Seed Fertilizer and Food
SEED, FERTILIZER AND FOOD RELIEF PROGRAM
The growing season in Zambia begins when the rains come in November. As soon as the ground is softened by the first rains the fields are plowed and planted with maize seed. In April the maize is harvested and the quantity of harvest is directly related to the generosity of the rains.
Throughout much of southern Africa, including all of Zambia, maize meal is the dietary staple. In the morning it is cooked as porridge, and for the evening meal it is prepared in a form resembling stiff mashed potatoes. In Zambia it is called “nsima”. Ideally, the nsima is accompanied by “relish”- fried onions, tomatoes and greens such as rape or cabbage. Most village people cannot afford to have meat or other protein on a daily basis, but once in a while will have fish, beans, chicken or groundnuts in their relish.
When the rains begin in November, Shepherd and Ruhtt Mbumwae provide seed and fertilizer for Churches in the greater Kalomo area. With this seed and fertilizer the church community are encouraged to help widows and other needy people. The sponsored students are also given seed and fertilizer to take to their relatives in hopes they can grow enough maize for the year. Our objective is always to help people to provide for themselves. With just a little assistance in the form of seed and fertilizer, widows and other needy people can grow their own food.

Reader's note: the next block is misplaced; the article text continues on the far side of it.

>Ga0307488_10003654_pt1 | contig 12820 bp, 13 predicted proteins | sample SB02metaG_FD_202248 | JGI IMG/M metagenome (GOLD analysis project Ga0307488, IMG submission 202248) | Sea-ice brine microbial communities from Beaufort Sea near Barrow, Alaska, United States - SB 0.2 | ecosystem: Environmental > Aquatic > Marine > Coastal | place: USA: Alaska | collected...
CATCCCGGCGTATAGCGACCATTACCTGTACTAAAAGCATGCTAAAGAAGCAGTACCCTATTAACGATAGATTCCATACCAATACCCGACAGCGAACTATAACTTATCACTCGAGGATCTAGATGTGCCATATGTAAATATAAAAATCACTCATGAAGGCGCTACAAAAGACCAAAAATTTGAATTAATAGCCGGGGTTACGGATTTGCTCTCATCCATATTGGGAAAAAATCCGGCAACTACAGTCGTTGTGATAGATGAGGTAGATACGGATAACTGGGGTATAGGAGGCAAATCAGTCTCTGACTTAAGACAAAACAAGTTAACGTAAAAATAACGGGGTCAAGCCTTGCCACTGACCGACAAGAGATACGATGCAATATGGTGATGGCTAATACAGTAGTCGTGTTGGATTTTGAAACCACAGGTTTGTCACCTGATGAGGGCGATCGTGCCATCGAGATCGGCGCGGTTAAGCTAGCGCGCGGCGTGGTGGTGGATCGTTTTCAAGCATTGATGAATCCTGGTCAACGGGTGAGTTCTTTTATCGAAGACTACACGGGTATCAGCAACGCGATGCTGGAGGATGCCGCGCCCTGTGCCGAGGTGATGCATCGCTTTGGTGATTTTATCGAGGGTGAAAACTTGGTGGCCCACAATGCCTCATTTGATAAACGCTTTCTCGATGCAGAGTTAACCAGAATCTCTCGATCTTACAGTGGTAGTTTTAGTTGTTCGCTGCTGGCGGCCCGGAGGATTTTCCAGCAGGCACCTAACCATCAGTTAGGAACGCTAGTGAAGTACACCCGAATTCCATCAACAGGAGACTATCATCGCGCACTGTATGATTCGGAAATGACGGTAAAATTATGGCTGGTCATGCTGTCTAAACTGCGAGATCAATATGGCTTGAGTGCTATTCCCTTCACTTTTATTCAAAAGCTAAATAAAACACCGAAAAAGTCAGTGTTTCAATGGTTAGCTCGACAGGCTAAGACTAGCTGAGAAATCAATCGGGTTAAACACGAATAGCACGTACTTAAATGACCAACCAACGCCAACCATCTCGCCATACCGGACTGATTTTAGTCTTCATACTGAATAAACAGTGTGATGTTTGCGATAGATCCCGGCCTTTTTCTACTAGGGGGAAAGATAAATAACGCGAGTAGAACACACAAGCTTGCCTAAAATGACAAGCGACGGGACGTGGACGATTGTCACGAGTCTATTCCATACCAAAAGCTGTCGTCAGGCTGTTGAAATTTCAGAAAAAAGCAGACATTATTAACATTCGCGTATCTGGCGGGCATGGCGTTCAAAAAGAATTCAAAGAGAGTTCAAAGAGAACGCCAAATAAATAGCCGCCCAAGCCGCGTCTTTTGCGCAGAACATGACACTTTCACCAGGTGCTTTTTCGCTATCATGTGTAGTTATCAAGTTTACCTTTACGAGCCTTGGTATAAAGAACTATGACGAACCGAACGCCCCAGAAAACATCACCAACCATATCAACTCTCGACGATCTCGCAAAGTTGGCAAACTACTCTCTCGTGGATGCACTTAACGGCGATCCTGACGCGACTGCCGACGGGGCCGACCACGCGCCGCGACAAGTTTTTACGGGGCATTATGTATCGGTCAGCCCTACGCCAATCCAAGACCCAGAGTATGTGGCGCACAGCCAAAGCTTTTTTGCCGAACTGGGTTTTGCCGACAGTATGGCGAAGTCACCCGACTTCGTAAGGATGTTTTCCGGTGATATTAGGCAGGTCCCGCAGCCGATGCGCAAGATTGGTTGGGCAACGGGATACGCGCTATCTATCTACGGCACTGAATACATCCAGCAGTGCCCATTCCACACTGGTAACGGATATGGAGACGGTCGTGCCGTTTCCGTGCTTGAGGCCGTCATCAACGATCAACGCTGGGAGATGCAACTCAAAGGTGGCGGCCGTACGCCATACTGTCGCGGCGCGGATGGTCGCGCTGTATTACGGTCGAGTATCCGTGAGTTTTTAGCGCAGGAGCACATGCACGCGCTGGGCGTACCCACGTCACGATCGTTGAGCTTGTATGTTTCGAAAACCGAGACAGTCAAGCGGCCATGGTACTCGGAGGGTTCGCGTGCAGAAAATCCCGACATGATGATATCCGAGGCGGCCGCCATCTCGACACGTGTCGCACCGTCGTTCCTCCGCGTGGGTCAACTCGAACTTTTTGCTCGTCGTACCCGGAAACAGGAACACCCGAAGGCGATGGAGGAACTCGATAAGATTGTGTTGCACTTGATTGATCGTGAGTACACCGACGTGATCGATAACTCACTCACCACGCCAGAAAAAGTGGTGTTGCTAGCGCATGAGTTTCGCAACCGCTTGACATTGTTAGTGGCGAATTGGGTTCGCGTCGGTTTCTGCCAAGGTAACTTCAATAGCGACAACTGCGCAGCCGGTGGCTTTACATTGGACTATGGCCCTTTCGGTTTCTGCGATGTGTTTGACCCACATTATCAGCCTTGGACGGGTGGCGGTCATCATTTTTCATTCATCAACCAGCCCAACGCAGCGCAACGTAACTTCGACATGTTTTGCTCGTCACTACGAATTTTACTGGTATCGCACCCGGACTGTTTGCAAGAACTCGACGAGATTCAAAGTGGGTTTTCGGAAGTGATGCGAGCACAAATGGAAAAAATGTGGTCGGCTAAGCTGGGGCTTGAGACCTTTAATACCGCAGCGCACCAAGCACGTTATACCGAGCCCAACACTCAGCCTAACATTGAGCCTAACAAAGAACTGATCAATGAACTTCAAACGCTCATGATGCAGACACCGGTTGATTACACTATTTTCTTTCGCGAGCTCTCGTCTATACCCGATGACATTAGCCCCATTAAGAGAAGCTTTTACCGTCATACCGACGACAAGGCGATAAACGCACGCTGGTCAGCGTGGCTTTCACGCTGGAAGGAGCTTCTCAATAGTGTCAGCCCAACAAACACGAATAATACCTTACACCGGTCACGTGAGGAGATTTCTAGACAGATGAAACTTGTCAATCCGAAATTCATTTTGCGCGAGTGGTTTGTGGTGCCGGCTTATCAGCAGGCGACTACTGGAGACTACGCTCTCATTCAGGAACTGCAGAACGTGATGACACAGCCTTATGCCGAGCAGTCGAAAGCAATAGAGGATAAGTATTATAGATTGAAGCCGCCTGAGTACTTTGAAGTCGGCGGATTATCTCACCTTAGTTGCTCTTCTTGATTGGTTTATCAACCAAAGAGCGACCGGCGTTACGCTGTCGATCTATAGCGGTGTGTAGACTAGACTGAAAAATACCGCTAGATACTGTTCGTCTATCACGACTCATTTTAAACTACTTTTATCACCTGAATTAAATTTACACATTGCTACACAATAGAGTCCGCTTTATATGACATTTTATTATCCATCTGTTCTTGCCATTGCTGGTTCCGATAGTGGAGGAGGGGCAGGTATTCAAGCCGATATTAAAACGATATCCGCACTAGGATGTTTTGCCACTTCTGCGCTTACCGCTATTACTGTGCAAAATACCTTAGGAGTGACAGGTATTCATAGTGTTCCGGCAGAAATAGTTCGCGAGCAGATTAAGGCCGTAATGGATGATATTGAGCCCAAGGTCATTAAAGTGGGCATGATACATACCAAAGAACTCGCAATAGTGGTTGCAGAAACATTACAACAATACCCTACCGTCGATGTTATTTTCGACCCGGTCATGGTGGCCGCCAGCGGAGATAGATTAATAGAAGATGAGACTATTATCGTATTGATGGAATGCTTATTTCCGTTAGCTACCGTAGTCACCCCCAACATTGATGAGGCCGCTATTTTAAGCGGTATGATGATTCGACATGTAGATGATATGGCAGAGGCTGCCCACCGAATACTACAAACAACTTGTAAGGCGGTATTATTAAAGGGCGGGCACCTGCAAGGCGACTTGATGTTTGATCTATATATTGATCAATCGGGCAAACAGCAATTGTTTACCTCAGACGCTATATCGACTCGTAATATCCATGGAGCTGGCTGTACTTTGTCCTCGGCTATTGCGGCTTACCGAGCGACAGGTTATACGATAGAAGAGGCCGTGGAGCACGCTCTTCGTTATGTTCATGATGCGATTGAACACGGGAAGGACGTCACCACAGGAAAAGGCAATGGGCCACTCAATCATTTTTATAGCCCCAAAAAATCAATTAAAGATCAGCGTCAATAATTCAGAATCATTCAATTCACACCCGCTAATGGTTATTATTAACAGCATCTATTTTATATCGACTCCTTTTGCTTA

During years of drought when the crop yield is sparse, mealie meal (ground maize) is provided for poor families to tide them over until the next harvest. When available, beans and kapenta (dried fish) are also distributed to increase protein in their diet.
This program is overseen by Shepherd and Ruhtt Mbumwae, who endevour to help the most vulnerable people – assessing their dietary needs and striving to maintain that delicate balance of helping people without creating a situation of dependence.